12. 12. Nature of the work Trauma and orthopedic surgery deals primarily with injuries, congenital and acquired disorders of the bones, and joints and their associated soft tissues, including ligaments, nerves and muscles.
  13. 13. Working in Trauma and Orthopedic Surgery Lower limb joint reconstruction (hip and knee replacements and associated procedures) Hip surgery Knee surgery (bony and soft tissue) Ankle and foot Upper limb (shoulder and elbow) Upper limb (hands) Spine Bone tumour surgery The surgery of childhood Rheumatoid surgery Complex trauma surgery.
  14. 14. Skeletal fractures • Patho physiology of fracture healing • Classification of fractures • Principles of fracture management • Complications of fractures – Delayed and Non-union – Bone grafts • Management of joint injuries • Common fractures and joint injuries – Common fractures – Hip fractures – Ankle fractures – Pediatric fractures
  15. 15. Soft tissue Injuries and Disorders • Nature and mechanism of soft tissue injury – The knee – The shoulder • Management of soft tissue injuries • Nerve injuries
  16. 16. Common Disorders of the Extremities • Disorders of the upper limb • Disorders of the hand • Disorders of the lower limb • Disorders of the foot
  17. 17. Degenerative and Rheumatoid Arthritis • Osteoarthritis and rheumatoid arthritis • Osteoporosis • Metabolic bone disease • Paget's disease • Surgical treatment of joint diseases • Complications of joint replacement surgery
  18. 18. Infections of Bones and Joints • Osteomyelitis • Septic arthritis • Other bone infections Locomotor pain  Low back pain and sciatica  Spinal cord compression  Scoliosis  Pain in the neck and upper limb  Thoracic outlet syndrome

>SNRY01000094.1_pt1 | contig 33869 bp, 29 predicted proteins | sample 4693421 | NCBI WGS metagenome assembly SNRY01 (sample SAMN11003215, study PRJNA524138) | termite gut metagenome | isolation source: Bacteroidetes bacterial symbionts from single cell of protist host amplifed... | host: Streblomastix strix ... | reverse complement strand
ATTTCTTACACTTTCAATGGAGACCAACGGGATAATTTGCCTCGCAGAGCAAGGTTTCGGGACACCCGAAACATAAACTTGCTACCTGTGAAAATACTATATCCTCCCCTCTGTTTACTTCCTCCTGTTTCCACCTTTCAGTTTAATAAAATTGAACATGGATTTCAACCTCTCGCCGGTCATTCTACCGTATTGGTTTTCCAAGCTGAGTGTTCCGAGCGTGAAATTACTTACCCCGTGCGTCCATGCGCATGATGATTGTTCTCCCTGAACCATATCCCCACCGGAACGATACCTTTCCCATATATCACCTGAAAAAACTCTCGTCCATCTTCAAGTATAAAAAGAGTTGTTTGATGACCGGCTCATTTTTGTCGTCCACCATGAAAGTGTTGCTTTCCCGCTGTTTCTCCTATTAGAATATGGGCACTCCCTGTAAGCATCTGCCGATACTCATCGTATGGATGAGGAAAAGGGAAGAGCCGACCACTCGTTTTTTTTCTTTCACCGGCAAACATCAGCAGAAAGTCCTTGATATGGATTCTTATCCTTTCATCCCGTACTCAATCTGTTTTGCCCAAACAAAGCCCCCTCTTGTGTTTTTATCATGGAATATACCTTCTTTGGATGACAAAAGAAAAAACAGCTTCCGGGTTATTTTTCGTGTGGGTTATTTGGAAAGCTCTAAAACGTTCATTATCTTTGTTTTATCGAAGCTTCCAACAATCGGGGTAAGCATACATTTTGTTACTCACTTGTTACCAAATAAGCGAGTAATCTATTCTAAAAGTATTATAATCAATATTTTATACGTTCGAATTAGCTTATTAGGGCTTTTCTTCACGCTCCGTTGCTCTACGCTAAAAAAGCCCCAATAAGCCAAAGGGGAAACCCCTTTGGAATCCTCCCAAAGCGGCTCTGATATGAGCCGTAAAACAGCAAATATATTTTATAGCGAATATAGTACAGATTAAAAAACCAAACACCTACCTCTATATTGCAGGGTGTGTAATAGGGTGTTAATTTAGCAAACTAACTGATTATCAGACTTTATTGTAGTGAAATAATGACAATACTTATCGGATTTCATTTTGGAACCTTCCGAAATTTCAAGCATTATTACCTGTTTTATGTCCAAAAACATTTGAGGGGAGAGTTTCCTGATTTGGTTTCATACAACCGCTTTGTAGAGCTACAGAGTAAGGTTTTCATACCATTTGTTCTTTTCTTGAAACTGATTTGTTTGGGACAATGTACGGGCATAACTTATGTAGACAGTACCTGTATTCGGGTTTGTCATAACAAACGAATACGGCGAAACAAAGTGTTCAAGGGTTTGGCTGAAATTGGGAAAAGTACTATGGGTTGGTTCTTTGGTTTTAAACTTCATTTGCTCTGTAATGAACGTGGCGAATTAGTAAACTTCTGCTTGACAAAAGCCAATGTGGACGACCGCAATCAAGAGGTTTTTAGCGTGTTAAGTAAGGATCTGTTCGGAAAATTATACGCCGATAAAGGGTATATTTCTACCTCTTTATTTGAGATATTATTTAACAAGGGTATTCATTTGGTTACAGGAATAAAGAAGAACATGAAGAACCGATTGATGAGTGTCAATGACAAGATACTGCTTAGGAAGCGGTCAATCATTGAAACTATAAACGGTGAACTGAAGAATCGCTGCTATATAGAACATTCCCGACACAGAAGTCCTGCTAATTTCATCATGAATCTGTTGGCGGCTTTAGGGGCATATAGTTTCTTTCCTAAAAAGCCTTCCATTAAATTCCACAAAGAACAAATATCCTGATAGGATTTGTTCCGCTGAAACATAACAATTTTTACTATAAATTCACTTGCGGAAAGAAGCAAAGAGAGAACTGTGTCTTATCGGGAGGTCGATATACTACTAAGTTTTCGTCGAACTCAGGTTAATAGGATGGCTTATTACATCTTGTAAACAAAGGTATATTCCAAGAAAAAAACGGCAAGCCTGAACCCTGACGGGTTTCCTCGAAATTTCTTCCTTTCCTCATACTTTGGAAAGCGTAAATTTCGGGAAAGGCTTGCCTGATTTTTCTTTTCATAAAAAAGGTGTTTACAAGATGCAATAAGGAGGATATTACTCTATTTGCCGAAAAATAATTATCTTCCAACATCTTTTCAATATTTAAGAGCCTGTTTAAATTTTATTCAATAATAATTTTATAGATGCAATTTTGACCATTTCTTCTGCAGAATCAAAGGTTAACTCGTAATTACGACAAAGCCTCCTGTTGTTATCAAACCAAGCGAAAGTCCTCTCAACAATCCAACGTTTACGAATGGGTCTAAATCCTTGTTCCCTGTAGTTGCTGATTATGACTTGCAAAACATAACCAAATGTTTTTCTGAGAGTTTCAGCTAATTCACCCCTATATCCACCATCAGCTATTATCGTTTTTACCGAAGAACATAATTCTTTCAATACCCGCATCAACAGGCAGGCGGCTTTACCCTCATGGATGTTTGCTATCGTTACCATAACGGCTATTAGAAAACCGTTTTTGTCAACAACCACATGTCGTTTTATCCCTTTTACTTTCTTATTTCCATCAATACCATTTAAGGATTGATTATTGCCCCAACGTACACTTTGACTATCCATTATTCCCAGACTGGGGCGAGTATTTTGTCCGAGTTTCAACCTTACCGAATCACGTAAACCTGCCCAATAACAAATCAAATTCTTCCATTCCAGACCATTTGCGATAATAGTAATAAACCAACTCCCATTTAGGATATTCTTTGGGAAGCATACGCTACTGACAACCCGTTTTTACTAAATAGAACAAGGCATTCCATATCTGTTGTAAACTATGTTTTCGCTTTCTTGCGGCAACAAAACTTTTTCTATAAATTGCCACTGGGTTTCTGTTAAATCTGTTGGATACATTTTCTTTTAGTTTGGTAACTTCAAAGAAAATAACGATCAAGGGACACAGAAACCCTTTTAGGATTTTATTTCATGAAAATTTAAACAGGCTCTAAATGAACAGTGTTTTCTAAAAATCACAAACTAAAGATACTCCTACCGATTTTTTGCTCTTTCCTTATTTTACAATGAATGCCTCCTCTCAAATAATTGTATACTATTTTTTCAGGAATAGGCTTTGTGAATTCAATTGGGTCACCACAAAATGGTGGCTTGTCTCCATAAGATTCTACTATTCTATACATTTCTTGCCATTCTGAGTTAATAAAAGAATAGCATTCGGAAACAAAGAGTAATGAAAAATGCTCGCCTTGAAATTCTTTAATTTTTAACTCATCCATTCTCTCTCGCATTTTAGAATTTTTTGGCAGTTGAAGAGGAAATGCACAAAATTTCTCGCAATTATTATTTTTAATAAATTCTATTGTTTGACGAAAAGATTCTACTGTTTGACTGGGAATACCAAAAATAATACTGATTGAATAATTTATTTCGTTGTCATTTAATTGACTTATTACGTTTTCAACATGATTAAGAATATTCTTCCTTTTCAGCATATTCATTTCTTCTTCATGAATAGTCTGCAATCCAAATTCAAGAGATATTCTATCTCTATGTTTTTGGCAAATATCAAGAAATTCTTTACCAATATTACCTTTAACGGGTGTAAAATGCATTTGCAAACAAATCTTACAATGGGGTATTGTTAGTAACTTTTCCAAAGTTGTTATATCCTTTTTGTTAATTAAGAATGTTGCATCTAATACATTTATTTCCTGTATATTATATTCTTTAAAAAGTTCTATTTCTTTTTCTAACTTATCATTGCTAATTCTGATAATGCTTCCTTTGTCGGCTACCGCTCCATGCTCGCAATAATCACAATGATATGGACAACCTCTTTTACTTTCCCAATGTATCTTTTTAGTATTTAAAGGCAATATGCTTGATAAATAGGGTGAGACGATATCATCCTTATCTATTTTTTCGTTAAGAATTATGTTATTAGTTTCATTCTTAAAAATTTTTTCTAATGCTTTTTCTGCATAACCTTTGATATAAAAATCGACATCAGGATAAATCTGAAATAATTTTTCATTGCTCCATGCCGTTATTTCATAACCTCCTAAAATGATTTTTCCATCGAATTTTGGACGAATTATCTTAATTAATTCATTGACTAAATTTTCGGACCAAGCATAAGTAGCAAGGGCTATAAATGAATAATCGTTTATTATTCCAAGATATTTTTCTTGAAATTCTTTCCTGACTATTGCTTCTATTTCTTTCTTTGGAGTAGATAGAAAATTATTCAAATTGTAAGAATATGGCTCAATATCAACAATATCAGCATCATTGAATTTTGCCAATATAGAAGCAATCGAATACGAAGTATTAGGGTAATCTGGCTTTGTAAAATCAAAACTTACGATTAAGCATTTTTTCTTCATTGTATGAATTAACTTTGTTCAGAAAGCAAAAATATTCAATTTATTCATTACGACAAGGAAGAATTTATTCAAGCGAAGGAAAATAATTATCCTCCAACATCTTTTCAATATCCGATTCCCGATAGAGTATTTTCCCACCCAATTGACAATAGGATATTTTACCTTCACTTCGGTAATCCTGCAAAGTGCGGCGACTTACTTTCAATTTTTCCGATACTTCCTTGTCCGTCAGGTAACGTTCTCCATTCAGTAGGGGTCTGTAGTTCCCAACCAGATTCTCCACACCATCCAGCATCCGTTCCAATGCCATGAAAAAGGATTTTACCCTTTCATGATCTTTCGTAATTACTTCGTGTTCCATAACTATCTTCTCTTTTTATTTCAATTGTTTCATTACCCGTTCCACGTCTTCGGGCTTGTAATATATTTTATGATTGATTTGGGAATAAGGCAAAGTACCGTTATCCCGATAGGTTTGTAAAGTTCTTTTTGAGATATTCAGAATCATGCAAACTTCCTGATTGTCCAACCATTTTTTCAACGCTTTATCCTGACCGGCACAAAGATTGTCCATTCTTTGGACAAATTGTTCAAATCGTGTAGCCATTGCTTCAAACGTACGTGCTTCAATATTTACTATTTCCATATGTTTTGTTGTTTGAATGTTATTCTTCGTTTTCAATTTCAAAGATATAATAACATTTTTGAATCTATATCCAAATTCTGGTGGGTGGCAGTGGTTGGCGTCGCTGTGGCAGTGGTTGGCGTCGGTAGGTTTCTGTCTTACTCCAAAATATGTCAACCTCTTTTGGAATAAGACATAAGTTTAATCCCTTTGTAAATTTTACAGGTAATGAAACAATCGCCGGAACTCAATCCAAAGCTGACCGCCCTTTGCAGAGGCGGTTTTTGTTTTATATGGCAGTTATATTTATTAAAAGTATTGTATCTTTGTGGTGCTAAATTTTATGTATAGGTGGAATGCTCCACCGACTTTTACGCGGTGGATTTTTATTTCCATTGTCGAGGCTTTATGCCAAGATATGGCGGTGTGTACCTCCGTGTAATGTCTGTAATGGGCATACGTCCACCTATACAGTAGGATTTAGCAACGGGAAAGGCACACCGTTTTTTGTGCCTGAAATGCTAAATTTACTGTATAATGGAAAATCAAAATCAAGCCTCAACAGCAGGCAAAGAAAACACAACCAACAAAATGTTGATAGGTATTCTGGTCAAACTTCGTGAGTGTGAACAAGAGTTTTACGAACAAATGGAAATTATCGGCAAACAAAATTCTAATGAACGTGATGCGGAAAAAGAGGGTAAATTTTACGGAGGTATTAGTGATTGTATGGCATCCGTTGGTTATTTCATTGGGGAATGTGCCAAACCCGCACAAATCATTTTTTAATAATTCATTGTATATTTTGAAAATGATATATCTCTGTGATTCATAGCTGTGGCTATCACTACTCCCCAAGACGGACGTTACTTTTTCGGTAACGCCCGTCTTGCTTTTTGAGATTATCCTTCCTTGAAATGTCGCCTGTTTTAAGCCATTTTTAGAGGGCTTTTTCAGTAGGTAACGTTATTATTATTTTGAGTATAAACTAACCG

19. 19. Bone tumours and amputations  Primary bone tumours  Metastatic bone tumours  Myeloma  Amputations General  Imaging techniques  Neuro physiological investigations
  20. 20. Orthopedic Trauma Common Injuries What is a Fracture? Orthopedic trauma typically involves bone fractures. A fracture is, quite simply, a break in the bone. When a bone is fractured it may be "closed" (simple) and contained within the body. Conversely, the fracture may be "open" (compound) identified by a break in the skin. These "open" fractures are often more dangerous because they leave the skin and bone open for infection.
  21. 21. Other types of Fractures Include: • Transverse Fracture: This type of fracture is at right angles to the long axis of the bone. • Greenstick Fracture: A fracture on one side of the bone, causing a bend on the injured side of the bone. • Comminuted Fracture: A fracture that results in three or more bone fragments.